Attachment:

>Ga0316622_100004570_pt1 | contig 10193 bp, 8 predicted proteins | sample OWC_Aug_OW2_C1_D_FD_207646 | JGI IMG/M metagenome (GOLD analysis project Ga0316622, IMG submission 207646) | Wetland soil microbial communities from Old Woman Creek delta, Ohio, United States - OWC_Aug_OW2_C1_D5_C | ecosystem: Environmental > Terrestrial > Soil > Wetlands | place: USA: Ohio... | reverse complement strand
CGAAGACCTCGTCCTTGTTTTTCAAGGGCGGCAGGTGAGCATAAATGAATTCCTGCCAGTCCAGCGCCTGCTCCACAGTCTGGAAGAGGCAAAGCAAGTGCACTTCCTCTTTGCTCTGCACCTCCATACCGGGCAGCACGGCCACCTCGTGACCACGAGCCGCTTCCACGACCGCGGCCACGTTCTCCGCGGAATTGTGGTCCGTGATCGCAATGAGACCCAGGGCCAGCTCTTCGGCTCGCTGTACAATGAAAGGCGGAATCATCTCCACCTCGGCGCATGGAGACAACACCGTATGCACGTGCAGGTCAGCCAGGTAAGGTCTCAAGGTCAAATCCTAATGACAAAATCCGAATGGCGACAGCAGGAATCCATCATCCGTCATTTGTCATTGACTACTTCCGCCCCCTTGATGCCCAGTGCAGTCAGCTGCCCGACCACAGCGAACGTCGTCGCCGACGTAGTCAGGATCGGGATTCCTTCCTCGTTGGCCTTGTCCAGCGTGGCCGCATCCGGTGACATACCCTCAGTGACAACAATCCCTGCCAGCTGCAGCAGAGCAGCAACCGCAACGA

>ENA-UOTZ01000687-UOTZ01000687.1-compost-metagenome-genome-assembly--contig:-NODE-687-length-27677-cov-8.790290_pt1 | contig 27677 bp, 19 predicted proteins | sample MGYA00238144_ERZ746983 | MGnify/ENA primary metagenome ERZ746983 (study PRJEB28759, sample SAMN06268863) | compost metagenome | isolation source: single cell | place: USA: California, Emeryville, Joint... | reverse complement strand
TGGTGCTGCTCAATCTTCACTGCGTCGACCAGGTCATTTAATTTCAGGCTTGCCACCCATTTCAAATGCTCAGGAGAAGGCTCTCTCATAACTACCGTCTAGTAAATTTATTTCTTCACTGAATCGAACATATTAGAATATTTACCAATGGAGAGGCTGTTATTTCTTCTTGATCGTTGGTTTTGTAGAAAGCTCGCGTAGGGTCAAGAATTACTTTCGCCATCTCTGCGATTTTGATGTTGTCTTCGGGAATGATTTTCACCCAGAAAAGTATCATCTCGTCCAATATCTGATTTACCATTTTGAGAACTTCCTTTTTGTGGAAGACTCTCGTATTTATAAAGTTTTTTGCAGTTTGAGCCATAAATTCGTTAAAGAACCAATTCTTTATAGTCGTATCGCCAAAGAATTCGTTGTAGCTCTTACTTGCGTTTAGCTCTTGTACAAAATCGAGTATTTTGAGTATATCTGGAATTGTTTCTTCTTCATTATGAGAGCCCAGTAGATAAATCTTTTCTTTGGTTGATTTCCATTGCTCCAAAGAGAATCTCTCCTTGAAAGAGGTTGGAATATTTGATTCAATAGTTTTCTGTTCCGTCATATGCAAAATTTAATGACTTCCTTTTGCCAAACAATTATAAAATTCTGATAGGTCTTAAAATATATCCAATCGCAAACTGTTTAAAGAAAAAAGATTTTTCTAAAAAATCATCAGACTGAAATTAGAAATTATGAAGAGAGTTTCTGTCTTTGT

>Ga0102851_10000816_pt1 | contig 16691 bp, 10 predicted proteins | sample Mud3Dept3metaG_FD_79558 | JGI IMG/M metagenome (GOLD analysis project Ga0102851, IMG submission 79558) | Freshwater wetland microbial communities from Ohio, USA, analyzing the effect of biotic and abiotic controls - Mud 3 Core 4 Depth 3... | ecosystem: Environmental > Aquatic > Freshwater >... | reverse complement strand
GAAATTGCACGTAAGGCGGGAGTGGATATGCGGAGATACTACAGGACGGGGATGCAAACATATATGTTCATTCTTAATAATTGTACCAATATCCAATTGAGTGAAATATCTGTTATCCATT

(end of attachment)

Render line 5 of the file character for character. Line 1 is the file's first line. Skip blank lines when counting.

>Ga0102851_10000816_pt1 | contig 16691 bp, 10 predicted proteins | sample Mud3Dept3metaG_FD_79558 | JGI IMG/M metagenome (GOLD analysis project Ga0102851, IMG submission 79558) | Freshwater wetland microbial communities from Ohio, USA, analyzing the effect of biotic and abiotic controls - Mud 3 Core 4 Depth 3... | ecosystem: Environmental > Aquatic > Freshwater >... | reverse complement strand